Fox's Judge Jeanine Pirro Says Black Lives Matter Is "Based on Something That Is Not True"

During her appearance on The O'Reilly Factor Friday, Fox News contributor Jeanine Pirro argued that the entire Black Lives Matter movement is "based on something that is not true." 

Fox News host Eric Bolling raised the issue of people chanting "Black Lives Matter" as the families of slain police officers spoke to people attending the Democratic National Convention. 

Pirro grew angry. Here are her remarks, transcribed in full: 

"And I have to tell you, Eric, I have a real problem with that. The whole concept of Black Lives Matter, the genesis, it began in Ferguson with Michael Brown and with Trayvon Martin. Trayvon Martin, the defendant was acquitted. In Ferguson, with Michael Brown, they didn't even bring charges up against him. The Justice Department couldn't bring anything against him. So, it was based on a lie, 'Hands up, don't shoot.' Now, this whole Black Lives Matter movement is based on something that is not true."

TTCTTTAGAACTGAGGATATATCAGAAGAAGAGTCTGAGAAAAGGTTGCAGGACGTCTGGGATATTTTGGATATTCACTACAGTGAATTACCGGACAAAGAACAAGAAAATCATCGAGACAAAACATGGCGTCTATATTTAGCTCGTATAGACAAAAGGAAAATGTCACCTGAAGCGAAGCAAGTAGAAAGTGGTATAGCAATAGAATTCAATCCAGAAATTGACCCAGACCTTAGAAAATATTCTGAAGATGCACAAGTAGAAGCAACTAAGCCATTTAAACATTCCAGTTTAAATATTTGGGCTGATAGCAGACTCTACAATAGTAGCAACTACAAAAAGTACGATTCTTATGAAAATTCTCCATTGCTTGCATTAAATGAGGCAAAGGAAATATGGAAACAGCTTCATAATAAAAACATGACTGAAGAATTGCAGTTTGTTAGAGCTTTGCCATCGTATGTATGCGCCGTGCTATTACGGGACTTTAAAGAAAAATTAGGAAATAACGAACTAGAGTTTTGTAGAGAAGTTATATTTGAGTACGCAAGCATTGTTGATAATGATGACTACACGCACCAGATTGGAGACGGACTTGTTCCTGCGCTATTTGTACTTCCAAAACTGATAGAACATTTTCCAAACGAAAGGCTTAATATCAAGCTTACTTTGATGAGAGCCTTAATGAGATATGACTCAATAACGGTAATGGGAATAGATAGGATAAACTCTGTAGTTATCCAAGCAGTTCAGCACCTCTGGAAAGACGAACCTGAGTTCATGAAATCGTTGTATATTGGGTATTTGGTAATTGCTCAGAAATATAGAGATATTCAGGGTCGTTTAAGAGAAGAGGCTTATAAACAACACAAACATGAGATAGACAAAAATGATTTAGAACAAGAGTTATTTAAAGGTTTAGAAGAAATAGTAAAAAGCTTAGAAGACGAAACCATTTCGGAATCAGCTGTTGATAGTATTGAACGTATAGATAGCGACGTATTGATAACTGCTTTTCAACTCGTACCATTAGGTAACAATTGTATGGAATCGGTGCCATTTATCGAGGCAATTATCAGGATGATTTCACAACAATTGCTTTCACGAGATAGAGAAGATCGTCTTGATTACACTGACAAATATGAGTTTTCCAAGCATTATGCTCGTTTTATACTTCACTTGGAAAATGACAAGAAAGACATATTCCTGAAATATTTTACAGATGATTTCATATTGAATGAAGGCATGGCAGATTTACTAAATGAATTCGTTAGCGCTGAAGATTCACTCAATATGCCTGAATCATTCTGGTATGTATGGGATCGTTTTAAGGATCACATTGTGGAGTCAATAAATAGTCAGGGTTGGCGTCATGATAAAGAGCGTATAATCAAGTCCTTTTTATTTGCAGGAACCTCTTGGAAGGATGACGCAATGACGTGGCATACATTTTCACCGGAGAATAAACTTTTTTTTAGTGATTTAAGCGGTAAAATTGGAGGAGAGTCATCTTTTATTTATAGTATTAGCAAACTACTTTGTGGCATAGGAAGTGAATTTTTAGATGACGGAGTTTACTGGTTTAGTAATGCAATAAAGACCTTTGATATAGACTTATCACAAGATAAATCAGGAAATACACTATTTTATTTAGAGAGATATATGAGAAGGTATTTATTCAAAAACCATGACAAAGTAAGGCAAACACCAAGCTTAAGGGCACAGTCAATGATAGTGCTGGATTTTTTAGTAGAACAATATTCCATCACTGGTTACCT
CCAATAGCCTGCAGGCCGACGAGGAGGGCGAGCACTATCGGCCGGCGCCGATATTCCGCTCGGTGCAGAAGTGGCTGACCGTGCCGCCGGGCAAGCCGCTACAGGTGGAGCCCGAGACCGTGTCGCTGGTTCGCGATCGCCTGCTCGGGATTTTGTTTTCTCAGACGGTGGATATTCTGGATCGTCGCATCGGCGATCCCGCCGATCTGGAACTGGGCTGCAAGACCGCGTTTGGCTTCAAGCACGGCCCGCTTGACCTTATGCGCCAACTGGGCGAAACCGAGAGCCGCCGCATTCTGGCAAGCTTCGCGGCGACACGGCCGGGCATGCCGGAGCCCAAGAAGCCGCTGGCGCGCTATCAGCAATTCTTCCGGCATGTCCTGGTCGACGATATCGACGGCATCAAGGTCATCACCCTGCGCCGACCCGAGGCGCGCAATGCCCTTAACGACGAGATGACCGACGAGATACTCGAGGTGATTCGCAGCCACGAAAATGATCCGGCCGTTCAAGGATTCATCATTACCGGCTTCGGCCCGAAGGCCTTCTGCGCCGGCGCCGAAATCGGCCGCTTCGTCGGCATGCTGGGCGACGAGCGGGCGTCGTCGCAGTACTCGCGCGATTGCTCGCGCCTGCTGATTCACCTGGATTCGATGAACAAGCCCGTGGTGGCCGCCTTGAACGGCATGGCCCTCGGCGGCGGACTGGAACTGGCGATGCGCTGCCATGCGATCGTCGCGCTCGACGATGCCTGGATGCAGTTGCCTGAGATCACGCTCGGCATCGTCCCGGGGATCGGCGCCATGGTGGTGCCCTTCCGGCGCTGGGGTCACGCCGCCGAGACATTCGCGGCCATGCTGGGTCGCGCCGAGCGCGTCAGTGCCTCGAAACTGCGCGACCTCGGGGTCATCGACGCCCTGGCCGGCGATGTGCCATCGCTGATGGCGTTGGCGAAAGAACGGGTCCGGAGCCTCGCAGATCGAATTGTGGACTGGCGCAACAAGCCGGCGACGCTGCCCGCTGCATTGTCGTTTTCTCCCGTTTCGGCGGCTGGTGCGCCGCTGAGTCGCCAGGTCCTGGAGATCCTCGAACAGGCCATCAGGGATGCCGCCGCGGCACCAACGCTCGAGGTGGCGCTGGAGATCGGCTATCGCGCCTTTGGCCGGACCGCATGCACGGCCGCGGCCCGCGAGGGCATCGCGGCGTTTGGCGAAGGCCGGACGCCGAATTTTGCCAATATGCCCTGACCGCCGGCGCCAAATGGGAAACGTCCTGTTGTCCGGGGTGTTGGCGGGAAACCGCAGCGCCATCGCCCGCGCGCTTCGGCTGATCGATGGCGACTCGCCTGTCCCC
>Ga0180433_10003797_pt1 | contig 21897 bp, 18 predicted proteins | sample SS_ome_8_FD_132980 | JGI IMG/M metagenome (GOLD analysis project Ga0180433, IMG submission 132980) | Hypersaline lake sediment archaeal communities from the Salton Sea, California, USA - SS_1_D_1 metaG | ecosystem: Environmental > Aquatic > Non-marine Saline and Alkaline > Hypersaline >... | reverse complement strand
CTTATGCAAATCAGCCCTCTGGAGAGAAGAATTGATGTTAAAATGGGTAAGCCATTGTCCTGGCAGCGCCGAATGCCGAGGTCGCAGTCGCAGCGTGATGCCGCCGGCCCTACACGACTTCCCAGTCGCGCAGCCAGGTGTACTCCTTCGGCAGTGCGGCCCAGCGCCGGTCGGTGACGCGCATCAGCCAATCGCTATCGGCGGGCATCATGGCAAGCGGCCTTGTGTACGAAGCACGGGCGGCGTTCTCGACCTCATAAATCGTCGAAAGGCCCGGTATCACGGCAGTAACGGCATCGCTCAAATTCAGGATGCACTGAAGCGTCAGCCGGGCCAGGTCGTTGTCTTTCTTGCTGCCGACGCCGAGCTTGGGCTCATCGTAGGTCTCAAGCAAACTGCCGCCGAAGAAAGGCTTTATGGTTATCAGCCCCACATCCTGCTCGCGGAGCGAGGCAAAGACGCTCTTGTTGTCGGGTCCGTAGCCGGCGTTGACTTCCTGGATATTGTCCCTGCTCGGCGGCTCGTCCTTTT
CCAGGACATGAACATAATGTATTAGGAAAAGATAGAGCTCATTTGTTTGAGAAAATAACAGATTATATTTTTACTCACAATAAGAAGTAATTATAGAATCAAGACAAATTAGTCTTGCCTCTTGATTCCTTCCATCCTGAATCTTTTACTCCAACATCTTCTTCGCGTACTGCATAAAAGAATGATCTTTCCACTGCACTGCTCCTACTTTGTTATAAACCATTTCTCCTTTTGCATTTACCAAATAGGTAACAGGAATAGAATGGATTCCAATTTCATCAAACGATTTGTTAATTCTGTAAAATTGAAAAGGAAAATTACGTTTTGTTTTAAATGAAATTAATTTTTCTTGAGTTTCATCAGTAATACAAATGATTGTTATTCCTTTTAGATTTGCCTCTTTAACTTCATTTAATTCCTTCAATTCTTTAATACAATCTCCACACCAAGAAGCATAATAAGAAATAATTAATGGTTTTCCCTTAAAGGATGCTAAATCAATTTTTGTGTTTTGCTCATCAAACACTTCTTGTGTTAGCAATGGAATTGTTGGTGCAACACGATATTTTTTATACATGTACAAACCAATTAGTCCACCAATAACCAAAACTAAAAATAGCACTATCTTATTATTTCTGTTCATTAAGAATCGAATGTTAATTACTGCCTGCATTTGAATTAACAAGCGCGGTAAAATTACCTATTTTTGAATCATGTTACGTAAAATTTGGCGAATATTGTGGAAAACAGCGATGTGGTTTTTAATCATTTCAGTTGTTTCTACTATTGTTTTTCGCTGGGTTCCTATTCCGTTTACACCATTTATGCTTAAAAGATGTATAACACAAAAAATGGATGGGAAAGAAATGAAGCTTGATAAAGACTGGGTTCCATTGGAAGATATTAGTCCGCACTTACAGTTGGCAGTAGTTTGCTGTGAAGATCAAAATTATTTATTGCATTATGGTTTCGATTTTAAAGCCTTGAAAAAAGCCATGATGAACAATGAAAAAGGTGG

Pirro later argued that Brown was a "thug" who "reached for a cop's gun."

Her remarks were part of a larger conversation spurred by Bolling, in which he asked why the families of the victims of violence against police were not invited on stage with the Mothers of the Movement. Pirro said there is "no moral equivalency" between the people who died because of America's police brutality epidemic and police officers who died in the line of duty. 

Pirro, herself a judge, seems to believe that a person being acquitted or not having any charges brought up against them means they did nothing wrong. She says Black Lives Matter is based on a lie because George Zimmerman was acquitted and Michael Brown's killer didn't get indicted. Pirro also repeated several times that Ferguson was the birth of the Black Lives Matter movement, though it actually began earlier, following the acquittal of George Zimmerman.


Pirro also decried "vigilante justice" and people killing police officers "because they're white." However, as Mic's Jamilah King previously wrote, the shooting of Dallas police officers is exactly the kind of vigilante justice that Black Lives Matter fights against

King wrote that Black Lives Matter is founded on the "belief that the violence aimed at black people in America is so endemic, so pervasive, that it underlays the violence that disrupts every other community in our country. If we refuse to address the disregard for black life, we make it all too easy to disregard other lives — and yes, that includes the lives of police officers." 

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